ECHO Trial Results: Now we know, but this is not a victory
While the study results have allayed the fears of many, they have also pointed a finger at an enemy that we’ve conveniently ignored at the expense of black women’s lives. By HEALTH-E’s Sibongile Nkosi, Pontsho Pilane and Cynthia Maseko.
We can now breathe a sigh of relief after science has confirmed that using South Africa’s most popular birth control Depot medroxyprogesterone acetate — commonly known as Depo Provera — doesn’t increase women’s risk of HIV infection.
For three decades, observational research has suggested women who use the three-month injection could be at a higher risk of HIV. This is how the Evidence for Contraceptive Options and HIV Outcomes (ECHO) Study was born.
The study was not only about putting an end to the worldwide speculation and confusion about Depo. It also investigated whether or not two other contraception methods — a 10-year small copper IUD and a two-month progestin-only injection — increase the chances of contracting HIV.
Now we know there is no link between these birth controls and HIV risk.
While this is the best outcome, these results paint a grim picture of our fight against HIV — where young black women continue to bear the brunt.
Researchers found an alarmingly high HIV rate among the study’s participants. Close to 400 of the 7,829 women who took part in the study were infected with HIV during the trial. This means, about four in every 100 women were infected with the virus each year.
“[There were] 143 HIV infections in women who used Depo Provera, 138 from those on the copper-bearing IUD and 116 in women who used a levonorgestrel implant,” member of the ECHO management team Dr Jared Baeten said during the study’s launch at the ninth South Africa Aids Conference in Durban.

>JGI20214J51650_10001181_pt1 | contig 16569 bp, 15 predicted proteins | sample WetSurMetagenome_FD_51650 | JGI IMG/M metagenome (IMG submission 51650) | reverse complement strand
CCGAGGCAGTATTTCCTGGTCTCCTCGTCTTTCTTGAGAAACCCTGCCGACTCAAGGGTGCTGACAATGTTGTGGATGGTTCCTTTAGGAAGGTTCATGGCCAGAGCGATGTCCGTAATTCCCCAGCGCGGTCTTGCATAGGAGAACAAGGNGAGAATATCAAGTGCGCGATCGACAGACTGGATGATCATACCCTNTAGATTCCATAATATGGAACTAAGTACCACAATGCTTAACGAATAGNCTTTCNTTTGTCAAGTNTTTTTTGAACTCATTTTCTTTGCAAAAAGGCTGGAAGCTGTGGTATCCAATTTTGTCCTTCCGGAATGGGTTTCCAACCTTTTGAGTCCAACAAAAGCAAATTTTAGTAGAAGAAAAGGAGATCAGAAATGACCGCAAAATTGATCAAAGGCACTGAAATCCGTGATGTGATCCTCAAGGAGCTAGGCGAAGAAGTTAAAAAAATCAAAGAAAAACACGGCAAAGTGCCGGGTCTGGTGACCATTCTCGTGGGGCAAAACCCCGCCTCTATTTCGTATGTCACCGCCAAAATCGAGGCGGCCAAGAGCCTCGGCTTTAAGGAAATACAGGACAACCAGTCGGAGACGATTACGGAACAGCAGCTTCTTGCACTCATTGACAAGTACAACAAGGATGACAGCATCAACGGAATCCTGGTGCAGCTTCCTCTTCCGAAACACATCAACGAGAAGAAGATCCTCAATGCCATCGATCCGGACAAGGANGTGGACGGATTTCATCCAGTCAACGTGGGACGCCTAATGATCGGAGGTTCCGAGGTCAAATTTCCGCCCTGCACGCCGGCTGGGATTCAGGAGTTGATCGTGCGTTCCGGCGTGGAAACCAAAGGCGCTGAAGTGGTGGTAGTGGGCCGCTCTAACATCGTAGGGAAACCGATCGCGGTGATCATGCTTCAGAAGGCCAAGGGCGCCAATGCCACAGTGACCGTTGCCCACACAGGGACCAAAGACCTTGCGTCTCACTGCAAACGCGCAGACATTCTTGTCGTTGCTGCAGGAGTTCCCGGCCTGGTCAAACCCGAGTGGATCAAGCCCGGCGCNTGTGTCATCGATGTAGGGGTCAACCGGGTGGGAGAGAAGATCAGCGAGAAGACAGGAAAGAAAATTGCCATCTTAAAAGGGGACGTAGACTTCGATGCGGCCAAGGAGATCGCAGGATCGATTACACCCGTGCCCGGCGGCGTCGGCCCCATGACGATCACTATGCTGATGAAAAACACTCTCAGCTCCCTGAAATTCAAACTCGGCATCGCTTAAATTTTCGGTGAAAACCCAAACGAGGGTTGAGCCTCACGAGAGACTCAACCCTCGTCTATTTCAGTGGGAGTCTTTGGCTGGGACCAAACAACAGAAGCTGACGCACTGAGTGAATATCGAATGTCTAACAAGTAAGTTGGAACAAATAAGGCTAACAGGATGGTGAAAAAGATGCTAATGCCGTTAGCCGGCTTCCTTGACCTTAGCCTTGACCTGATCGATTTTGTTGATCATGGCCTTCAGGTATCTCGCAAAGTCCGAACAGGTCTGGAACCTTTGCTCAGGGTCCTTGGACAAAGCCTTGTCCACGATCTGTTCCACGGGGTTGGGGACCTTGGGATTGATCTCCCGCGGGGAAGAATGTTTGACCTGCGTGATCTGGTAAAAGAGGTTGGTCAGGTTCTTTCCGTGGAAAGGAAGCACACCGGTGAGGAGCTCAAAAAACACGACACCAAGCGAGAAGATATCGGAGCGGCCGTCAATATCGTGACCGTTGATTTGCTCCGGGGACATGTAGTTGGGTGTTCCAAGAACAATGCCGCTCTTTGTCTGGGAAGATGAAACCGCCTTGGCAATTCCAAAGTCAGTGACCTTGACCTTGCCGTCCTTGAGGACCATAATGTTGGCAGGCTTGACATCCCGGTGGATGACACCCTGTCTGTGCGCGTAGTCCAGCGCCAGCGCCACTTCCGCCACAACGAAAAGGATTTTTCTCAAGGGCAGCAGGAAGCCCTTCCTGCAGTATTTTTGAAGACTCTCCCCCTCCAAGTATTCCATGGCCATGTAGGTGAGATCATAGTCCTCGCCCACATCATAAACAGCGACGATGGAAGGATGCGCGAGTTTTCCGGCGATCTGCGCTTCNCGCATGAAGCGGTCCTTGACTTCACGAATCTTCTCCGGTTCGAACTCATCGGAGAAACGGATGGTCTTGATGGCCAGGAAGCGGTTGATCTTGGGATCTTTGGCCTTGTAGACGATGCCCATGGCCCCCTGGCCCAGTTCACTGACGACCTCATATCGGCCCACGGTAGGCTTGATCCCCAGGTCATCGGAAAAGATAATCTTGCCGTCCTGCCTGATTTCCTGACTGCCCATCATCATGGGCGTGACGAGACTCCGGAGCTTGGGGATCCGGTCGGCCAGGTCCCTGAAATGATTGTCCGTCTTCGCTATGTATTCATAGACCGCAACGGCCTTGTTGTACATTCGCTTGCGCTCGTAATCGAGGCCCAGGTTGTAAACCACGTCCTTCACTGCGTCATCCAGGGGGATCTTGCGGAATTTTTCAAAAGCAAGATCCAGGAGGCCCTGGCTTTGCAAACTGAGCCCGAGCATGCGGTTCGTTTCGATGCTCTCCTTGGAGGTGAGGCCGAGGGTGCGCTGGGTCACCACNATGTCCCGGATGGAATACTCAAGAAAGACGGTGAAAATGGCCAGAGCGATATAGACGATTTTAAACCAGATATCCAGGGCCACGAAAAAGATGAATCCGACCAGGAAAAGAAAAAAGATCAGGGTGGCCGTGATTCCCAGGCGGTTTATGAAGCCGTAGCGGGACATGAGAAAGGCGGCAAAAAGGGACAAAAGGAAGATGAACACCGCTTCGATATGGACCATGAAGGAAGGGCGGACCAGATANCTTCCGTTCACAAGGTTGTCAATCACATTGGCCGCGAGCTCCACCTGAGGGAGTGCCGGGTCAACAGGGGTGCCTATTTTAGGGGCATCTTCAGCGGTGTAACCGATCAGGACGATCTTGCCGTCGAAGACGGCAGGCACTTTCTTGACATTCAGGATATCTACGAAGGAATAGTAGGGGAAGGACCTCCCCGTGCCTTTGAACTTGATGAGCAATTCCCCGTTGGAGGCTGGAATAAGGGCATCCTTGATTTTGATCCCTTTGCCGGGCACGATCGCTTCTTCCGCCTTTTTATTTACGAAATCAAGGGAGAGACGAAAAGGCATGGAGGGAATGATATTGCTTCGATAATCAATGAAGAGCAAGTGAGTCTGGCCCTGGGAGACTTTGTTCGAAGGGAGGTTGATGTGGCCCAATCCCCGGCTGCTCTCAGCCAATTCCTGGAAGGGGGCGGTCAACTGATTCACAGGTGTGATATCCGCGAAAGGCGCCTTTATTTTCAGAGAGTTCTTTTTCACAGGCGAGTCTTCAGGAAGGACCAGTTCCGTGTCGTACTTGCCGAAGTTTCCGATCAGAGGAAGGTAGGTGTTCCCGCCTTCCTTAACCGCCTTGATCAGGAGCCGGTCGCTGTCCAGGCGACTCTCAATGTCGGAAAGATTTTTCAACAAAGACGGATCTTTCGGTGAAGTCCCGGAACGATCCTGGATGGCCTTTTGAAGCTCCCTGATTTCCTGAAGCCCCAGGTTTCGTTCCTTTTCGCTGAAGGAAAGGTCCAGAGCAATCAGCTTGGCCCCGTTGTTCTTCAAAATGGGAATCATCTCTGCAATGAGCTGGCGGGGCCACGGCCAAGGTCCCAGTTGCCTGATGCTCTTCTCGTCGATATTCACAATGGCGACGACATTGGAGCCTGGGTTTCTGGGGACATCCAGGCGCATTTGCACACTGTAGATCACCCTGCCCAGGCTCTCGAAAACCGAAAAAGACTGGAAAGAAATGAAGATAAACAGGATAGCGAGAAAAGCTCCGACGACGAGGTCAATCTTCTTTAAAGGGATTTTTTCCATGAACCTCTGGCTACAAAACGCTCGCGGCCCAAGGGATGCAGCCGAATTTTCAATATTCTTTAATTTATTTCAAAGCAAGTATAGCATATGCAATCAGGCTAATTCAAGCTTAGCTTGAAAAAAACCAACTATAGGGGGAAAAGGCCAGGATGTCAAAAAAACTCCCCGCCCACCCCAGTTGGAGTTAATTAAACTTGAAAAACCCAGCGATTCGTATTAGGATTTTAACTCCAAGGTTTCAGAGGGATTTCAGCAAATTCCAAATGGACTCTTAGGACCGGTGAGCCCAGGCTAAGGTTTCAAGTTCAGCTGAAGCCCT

Additionally, sexually transmitted infections were common at the start of the trial; with 18% having chlamydia, 5% gonorrhoea and 38% with the herpes simplex virus.
What these findings tell us is that unsafe sex is definitely happening; half of the study participants also reported not using a condom the last time they had sex at the time of enrollment.
We don’t know the reasons for this as the study did not offer any qualitative findings. But previous studies point to one culprit.
Heterosexual women often struggle to convince their sexual partners to use condoms. This can be exacerbated when they’re in romantic relationships. For instance, a 2017 study published in the Global Health Action journal found that although women reported negotiating safe sex in their relationships, they feared the possible consequences of insisting on using condoms with their partners.
But, female condoms could be the game-changer as studies have shown that they give women more power to negotiate in the bedroom.
If only they were as available as the male condom.
Female condoms are hard to find even in public clinics, mostly because of the cost of making them, which is about nine rand per female condom as compared to approximately 30 cents for one male condom. Because of this, government procures a much lower number of female condoms, and to add to that, a pack of two Cupid female condoms retails for about R40 in the private sector.
How does this affect South Africa’s policy?
Well, government intends to distribute at least 850 million male condoms and 33 to 40 million female condoms (as stated in the latest strategic plan for HIV), which is a staggering five per cent of the number of the male versions.